Re The conflicts of interest of Professor Terry Nolan (ATAGI chairman), Professor Peter Richmond, Professor Robert Booy, Dr. Alan Hampson and Anne Kelso.
The Australian Government has chosen this busy time of year to discuss an important bill that involves human rights and freedom of speech. At this moment the Senate is conducting an inquiry into the Human Rights and Anti-discrimination Bill 2012. This is an important bill for our rights and freedoms and it requires public input. The deadline for submissions to the Senate is the 21.12.12. Information about this Bill can be found on the Newsletter page of this website. Australia’s immunisation policies are coercive and infringe upon human rights. They are also resulting in discrimination in schools and workplaces.
This bill is relevant to Australia ’s vaccination policies because the government has recently added 2 new vaccines to the recommended childhood schedule and this schedule (7 vaccines before 2 months of age and 11 vaccines before one year of age) has been linked to $2,100 in welfare benefits. These 2 new vaccines are for diseases that are a low risk to the majority of children and for which the vaccines will have side-effects for some children. Parents are informed that children need to be fully vaccinated to receive this benefit or be on a recommended vaccination catch up program that has been advised by their GP. Although parents will still be able to receive this benefit without vaccinating they will need an exemption form signed by an accepted health professional to receive this benefit.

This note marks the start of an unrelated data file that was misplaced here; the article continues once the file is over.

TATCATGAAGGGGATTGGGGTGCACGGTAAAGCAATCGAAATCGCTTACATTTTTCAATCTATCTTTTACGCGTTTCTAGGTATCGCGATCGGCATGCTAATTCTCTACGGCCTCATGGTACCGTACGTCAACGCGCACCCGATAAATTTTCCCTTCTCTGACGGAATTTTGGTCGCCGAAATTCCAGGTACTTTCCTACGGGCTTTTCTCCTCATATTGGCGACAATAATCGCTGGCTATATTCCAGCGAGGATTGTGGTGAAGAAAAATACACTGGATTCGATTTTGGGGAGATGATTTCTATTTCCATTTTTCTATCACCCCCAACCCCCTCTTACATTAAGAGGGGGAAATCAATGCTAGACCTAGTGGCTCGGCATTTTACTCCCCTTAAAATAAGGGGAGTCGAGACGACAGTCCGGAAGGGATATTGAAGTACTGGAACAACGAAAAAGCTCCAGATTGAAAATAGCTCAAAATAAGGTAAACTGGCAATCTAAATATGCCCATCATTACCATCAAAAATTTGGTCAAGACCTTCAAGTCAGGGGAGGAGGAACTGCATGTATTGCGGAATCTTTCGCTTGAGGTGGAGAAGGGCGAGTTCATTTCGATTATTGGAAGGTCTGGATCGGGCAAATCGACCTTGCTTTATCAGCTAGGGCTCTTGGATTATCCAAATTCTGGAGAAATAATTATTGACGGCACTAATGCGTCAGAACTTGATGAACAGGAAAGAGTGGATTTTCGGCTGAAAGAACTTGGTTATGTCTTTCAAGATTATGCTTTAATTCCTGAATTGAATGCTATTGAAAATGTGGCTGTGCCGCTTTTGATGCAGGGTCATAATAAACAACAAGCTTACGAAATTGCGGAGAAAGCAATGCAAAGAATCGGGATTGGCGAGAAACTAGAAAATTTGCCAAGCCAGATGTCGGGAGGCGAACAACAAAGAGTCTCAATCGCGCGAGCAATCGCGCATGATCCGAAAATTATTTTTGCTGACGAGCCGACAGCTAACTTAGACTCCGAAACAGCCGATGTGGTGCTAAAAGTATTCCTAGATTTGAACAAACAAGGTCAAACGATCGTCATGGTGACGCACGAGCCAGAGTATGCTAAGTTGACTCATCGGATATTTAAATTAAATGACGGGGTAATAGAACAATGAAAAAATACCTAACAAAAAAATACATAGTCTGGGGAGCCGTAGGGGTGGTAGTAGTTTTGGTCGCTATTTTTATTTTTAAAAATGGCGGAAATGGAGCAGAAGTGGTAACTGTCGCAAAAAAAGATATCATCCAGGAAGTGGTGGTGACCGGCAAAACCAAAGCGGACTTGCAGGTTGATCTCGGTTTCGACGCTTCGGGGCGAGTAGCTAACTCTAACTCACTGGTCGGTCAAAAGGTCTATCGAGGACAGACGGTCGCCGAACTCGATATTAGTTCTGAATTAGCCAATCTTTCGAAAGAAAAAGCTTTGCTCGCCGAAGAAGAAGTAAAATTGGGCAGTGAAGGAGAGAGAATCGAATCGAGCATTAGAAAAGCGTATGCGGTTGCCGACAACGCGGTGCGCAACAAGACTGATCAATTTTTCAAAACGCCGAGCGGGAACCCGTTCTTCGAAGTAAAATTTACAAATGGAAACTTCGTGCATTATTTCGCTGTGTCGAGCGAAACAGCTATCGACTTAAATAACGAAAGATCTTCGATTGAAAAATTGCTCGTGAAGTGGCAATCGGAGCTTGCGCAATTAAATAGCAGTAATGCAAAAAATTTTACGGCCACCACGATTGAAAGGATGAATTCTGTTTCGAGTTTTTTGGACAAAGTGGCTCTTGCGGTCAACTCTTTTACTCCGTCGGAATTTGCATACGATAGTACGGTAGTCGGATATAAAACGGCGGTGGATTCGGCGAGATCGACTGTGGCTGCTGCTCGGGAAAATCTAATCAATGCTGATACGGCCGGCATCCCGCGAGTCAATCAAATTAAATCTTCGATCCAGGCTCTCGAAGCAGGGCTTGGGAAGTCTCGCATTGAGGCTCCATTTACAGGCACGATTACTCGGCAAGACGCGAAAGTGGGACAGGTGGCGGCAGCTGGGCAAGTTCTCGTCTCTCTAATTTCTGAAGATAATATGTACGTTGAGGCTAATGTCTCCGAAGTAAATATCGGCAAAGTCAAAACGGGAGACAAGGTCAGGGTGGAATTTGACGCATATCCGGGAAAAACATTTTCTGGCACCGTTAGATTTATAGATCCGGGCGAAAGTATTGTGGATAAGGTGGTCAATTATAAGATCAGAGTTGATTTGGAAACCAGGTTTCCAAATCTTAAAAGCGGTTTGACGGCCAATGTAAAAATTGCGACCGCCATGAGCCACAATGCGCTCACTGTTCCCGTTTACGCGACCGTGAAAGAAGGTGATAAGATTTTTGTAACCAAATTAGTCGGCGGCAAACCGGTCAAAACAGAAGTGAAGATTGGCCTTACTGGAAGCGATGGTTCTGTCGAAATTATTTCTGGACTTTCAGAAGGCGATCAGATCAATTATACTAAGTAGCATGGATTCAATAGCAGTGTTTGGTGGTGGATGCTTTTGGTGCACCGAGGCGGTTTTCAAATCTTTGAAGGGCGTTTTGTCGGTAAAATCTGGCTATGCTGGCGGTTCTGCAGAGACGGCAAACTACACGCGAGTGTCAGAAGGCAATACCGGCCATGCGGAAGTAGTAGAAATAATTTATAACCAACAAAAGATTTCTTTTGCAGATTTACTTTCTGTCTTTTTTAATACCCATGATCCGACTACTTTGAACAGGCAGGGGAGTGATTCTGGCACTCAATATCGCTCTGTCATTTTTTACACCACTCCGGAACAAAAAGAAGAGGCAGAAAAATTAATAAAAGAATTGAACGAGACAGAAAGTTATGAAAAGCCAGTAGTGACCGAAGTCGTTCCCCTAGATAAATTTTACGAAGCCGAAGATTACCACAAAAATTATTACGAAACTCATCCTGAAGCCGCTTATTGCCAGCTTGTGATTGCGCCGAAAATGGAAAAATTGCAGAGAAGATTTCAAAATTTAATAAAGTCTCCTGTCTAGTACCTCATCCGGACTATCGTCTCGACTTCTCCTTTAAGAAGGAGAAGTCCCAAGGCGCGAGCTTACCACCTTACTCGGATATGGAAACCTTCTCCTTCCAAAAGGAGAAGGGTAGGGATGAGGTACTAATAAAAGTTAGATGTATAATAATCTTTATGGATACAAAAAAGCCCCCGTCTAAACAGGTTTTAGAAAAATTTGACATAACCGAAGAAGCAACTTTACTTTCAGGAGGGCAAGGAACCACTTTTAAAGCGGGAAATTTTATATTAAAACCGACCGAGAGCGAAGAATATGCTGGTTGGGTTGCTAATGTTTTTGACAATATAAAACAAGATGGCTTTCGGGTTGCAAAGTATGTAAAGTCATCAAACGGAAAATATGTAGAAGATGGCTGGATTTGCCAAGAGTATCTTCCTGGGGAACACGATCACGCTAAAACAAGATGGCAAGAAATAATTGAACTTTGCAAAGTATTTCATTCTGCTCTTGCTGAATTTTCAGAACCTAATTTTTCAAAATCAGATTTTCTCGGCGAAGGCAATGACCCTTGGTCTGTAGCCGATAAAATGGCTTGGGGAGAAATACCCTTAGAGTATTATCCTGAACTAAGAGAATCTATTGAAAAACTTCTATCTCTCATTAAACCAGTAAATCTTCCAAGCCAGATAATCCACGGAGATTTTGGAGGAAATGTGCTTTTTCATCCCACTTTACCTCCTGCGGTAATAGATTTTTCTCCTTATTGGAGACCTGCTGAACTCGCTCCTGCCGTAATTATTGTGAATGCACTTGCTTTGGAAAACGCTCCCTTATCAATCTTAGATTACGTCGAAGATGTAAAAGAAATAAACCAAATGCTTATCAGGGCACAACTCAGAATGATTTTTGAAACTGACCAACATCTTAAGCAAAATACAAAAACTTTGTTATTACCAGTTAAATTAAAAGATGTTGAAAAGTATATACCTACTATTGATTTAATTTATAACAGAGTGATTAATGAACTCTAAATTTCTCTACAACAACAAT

Australia ’s vaccination policies have been recommended to our Minister for Health (Tanya Plibersek) by the Australian Technical Advisory Group on Immunisation (ATAGI). This group is also responsible for providing advice about funding to research bodies and to advise research organisations on additional areas where research funding is required. Therefore it is a concern to find that the chairman of this body and several other representatives on this committee have conflicts of interest (COI) with vaccine manufacturers. Professor Terry Nolan has been the chairman of the ATAGI advisory group for several years and deputy chairman of the research committee of the National Health and Medical Research Council (NHMRC): the committee that allocates funding for research projects. Professor Nolan ’s conflicts of interest include being a member of a CSL vaccine advisory board (at some time) and receiving nominal payments as well as support for conference attendance from CSL Ltd, Novartis and GlaxoSmithKline (Nolan et al 2010). He was also the chief investigator of the clinical trial for CSL ’s Panvax influenza vaccine in 400 children in 2009 (Nolan et al 2010) even though he was also on the government ’s primary advisory boards for policy-decision making at the time.